Sweet dreams of Mkwasine sugar estates turn bitter
DREAMS by locals of becoming successful sugarcane farmers after the government acquired Mkwasine Sugar Estates as part of the land reform programme in the year 2006 are gradually fading for over 300 outgrower farmers.
Before Independence, Mkwasine was known as Little England due to the number of successful white outgrower farmers.
More than 20 farmers in the area owned private aircraft. The estate, then owned by Hippo Valley and Triangle Limited, was producing over 850 000 tonnes of sugarcane before the government seizure.
The farmers grabbed the thriving sugar crop which was in the fields. Outgrower farmers are now struggling to meet the standards set by white settlers, they are also struggling to maintain structures left by the settlers and they are now producing between 400 000 and 500 000 tonnes per annum.
Tongaat Hulett Zimbabwe withdrew its employees, who used to manage issues of service delivery, including water purification and management of roads in 2017 and left skeleton staff which they later withdrew.
Currently there is a health time bomb due to a shortage of clean water, worsened by the absence of an authority which can manage issues of service delivery in the area without conflict. The road network is also dilapidated.
Mkwasine Management Committee (MMC), a body selected by farmers to spearhead development issues, is facing resistance from individual farmers disturbing the smooth running of the estate which is now in a sorry state.
Chiredzi district development coordinator Lovemore Chisema told The NewsHawks that the state of Mkwasine is depreciating on a daily basis and there is a need for all stakeholders to come together and find a solution which can restore the status of the once thriving estate.
“This is an issue we are seized with at the moment, but it is complex since farmers are the ones who should find a solution. It seems the MMC is facing challenges which should be addressed by either dissolving it or they should start provide the services needed since individual farmers are paying monetary contributions to the committee,” said Chisema.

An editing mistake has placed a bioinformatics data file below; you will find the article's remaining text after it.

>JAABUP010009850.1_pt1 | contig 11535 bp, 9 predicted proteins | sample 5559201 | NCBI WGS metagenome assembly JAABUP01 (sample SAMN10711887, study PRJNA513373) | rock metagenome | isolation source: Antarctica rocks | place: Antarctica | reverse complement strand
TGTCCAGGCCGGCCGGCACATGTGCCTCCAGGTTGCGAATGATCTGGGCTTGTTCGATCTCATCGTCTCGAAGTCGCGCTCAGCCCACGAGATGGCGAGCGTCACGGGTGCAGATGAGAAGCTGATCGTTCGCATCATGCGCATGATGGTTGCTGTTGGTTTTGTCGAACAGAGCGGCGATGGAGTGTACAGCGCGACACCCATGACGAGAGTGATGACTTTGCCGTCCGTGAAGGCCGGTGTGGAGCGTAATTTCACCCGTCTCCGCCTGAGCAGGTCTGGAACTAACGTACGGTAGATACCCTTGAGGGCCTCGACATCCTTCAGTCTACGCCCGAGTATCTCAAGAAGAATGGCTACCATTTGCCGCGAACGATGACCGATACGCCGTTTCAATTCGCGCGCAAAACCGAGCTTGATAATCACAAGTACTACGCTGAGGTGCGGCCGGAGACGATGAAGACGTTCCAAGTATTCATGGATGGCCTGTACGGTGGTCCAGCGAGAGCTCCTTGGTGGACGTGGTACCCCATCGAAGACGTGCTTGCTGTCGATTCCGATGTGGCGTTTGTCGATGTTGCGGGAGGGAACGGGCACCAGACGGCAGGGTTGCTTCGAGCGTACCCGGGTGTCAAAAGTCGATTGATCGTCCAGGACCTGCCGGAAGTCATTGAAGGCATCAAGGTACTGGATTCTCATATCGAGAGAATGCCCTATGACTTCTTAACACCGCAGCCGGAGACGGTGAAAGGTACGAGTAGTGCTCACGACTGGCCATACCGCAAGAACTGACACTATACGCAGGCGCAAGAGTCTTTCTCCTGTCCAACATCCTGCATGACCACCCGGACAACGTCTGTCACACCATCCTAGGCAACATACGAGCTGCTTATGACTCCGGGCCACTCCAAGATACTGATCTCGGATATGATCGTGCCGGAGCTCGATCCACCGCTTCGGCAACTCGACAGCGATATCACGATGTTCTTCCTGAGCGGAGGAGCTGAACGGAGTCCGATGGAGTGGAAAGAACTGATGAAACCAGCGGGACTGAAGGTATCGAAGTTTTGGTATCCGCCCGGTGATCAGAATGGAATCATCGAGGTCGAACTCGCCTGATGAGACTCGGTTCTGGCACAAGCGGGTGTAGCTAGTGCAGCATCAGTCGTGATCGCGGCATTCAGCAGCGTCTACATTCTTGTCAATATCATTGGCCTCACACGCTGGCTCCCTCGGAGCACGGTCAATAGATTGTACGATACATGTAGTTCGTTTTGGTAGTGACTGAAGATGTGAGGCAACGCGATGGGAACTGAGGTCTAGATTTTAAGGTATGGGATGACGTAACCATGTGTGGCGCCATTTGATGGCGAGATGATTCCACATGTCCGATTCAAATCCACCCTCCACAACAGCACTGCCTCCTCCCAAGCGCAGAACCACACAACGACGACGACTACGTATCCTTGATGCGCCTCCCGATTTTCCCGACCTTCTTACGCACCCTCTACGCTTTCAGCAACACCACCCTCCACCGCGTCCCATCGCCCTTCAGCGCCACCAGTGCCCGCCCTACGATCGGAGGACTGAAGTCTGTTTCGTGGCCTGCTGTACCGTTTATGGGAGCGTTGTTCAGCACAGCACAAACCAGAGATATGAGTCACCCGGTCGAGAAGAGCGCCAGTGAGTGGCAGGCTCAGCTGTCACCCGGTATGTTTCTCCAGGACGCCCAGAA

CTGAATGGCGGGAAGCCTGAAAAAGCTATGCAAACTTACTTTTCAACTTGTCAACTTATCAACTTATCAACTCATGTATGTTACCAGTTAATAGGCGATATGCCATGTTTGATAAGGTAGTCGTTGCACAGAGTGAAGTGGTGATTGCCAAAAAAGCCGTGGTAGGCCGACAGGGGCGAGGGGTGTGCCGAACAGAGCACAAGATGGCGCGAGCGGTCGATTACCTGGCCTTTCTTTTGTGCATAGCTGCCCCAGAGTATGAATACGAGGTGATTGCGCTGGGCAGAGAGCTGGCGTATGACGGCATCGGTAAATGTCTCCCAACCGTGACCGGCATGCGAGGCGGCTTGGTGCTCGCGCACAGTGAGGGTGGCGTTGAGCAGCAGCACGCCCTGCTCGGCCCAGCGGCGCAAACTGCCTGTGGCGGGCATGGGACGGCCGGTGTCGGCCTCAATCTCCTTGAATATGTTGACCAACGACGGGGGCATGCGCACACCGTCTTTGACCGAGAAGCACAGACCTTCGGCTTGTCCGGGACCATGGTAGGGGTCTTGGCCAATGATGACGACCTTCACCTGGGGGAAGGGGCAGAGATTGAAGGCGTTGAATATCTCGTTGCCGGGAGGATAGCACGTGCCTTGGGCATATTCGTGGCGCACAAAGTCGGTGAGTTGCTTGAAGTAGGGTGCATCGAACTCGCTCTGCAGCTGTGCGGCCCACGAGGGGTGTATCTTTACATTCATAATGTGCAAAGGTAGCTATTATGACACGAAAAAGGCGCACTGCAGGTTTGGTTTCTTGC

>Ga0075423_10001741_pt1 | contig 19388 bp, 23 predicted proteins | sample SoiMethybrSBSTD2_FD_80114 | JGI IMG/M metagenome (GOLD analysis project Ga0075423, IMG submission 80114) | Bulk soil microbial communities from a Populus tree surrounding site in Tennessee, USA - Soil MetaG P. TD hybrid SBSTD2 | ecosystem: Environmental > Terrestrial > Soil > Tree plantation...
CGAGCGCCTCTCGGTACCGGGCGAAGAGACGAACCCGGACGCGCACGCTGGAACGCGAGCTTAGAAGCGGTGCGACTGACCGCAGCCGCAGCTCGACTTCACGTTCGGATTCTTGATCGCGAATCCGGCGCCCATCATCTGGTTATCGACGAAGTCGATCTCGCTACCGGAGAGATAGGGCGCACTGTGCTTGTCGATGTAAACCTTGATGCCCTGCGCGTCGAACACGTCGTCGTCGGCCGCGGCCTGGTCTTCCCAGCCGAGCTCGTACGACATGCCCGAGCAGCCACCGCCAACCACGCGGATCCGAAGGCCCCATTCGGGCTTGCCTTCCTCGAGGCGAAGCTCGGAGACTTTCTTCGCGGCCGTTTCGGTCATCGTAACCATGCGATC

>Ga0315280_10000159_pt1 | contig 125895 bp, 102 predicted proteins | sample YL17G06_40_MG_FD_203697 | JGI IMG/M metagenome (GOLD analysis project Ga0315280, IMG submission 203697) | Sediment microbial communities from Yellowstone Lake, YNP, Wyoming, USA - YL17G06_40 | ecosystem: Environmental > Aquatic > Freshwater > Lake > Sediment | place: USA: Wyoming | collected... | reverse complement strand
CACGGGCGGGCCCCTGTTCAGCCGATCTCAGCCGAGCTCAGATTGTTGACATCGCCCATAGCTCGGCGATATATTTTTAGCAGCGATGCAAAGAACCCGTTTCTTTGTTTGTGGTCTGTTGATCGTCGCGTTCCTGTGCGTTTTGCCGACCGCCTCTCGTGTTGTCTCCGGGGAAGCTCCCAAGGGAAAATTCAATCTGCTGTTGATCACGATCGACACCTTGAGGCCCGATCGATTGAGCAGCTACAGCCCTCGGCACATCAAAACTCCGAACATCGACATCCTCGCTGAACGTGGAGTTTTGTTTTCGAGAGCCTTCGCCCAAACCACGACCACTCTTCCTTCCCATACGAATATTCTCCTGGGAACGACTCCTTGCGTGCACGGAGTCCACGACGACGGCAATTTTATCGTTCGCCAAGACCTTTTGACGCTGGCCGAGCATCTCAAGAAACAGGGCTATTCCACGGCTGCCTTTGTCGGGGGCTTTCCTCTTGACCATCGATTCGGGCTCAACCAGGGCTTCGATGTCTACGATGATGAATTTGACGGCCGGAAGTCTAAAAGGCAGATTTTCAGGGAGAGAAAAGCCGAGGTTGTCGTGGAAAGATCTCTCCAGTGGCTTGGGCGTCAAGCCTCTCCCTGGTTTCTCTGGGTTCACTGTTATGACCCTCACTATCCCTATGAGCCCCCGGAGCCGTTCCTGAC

A sugarcane farmer from Mkwasine told The NewsHawks that indigenous farmers abused money when the government allocated them plots with sugarcane crop when land reforms was introduced in the sugar industry. He said they then failed to maintain the plots, resulting in poor yields.
“We have no one to blame but ourselves. We are not good at farming sugarcane, it needs a lot of concentration, but if you look at it most of us are cellphone farmers who are not concentrating on our fields. Farmers rely on supplies of inputs from Tongaat Hulett which are paid later on a higher scale. As l speak, Mkwasine is now crumbling, l can say the almost 9 000 hectares under sugarcane is being underutilised with most farmers now concentrating on other crops,” said the farmer.
Blessing Mahwerera, Mkwasine management committee secretary-general said they are facing challenges of supplying clean water since ZESA removed some of its transformers, resulting in difficulties in pumping water in other areas. He said his committee is in the process of buying a new grader to maintain roads in the area.
“Our roads are under the jurisdiction of Chiredzi Rural District Council but we are in the process of acquiring a grader to maintain roads which does not fall under council. We are facing challenges in pumping water due to shortage of power transformers, but we are trying as a committee to address issues of service delivery. Most farmers are harvesting between 50 to 80 tonnes per hectare meaning we are not far from meeting the required target,” said Mahwerera.
Great Zimbabwe University professor and sugarcane expert Munyaradzi Shoko said the Sugar Act of 1963 is the main factor hampering outgrower sugarcane farmers since the law favours the miller, Tongaat Hulett.
He said farmers should push for its amendment. He also said farmers should improve their farming skills so that they meet Tongaat Hulett standards.
“Farmers are negatively affected by so many factors, chief among them the 23% mill door price. Our university offered a training course to sugarcane farmers to improve their skills, hence the need for them to practically apply those skills so that their yield can improve,” said Shoko.
Just like the status of Hippo Valley and Triangle Estates, Mkwasine used to have a state-of-the-art golf course, tennis courts and swimming pools and a country club. They are however now dilapidated. Cattle are being herded onto Mkwasine Golf Course, which is now a bush.